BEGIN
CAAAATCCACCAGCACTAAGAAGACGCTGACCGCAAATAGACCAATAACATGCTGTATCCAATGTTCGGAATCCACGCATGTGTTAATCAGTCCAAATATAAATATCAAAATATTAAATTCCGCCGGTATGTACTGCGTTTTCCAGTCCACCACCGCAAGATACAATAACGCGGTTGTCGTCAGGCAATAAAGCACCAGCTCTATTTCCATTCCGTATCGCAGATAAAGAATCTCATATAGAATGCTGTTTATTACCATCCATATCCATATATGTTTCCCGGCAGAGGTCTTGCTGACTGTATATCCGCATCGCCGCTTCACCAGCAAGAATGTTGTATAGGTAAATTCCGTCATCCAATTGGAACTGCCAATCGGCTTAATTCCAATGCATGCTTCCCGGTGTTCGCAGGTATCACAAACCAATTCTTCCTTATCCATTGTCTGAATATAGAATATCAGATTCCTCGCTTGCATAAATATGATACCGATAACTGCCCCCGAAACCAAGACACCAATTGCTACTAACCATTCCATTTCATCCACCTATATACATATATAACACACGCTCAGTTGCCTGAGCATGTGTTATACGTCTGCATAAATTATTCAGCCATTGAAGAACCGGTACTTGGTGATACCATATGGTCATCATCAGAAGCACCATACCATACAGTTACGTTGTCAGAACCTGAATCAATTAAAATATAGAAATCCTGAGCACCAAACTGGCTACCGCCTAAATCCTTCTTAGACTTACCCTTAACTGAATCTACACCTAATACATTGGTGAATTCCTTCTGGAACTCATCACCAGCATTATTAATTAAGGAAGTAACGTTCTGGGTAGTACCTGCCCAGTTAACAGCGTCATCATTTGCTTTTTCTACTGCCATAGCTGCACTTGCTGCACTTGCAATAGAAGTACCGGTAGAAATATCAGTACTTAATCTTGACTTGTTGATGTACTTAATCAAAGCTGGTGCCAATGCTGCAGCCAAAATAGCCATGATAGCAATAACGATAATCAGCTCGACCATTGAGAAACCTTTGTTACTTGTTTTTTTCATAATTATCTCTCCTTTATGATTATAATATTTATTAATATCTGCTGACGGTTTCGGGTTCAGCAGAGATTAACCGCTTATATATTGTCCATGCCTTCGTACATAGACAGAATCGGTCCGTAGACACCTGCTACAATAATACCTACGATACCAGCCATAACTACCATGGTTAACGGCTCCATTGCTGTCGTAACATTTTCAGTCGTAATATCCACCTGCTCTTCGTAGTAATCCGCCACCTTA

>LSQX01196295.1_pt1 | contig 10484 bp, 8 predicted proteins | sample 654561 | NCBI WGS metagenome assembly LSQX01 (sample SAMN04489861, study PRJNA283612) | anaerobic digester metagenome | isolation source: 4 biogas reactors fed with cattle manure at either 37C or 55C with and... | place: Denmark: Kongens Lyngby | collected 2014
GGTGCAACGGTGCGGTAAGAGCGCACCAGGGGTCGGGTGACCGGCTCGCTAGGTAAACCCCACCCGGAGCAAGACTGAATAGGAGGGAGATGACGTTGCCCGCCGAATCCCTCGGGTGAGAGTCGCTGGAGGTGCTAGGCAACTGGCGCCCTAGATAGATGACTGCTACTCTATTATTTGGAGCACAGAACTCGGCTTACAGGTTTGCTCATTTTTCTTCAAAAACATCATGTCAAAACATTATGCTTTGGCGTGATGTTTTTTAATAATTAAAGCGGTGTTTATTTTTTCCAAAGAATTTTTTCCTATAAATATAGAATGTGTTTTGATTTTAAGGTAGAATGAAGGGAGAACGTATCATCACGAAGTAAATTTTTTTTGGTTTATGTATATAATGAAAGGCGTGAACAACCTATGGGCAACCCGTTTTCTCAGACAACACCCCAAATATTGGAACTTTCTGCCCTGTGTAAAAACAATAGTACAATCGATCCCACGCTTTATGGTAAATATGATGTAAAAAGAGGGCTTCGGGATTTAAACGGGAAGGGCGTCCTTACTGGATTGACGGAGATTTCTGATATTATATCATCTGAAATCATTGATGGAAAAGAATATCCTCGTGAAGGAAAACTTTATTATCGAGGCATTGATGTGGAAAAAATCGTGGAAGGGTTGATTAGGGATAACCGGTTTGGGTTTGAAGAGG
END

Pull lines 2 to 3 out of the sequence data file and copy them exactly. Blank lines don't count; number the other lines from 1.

>LSQX01196295.1_pt1 | contig 10484 bp, 8 predicted proteins | sample 654561 | NCBI WGS metagenome assembly LSQX01 (sample SAMN04489861, study PRJNA283612) | anaerobic digester metagenome | isolation source: 4 biogas reactors fed with cattle manure at either 37C or 55C with and... | place: Denmark: Kongens Lyngby | collected 2014
GGTGCAACGGTGCGGTAAGAGCGCACCAGGGGTCGGGTGACCGGCTCGCTAGGTAAACCCCACCCGGAGCAAGACTGAATAGGAGGGAGATGACGTTGCCCGCCGAATCCCTCGGGTGAGAGTCGCTGGAGGTGCTAGGCAACTGGCGCCCTAGATAGATGACTGCTACTCTATTATTTGGAGCACAGAACTCGGCTTACAGGTTTGCTCATTTTTCTTCAAAAACATCATGTCAAAACATTATGCTTTGGCGTGATGTTTTTTAATAATTAAAGCGGTGTTTATTTTTTCCAAAGAATTTTTTCCTATAAATATAGAATGTGTTTTGATTTTAAGGTAGAATGAAGGGAGAACGTATCATCACGAAGTAAATTTTTTTTGGTTTATGTATATAATGAAAGGCGTGAACAACCTATGGGCAACCCGTTTTCTCAGACAACACCCCAAATATTGGAACTTTCTGCCCTGTGTAAAAACAATAGTACAATCGATCCCACGCTTTATGGTAAATATGATGTAAAAAGAGGGCTTCGGGATTTAAACGGGAAGGGCGTCCTTACTGGATTGACGGAGATTTCTGATATTATATCATCTGAAATCATTGATGGAAAAGAATATCCTCGTGAAGGAAAACTTTATTATCGAGGCATTGATGTGGAAAAAATCGTGGAAGGGTTGATTAGGGATAACCGGTTTGGGTTTGAAGAGG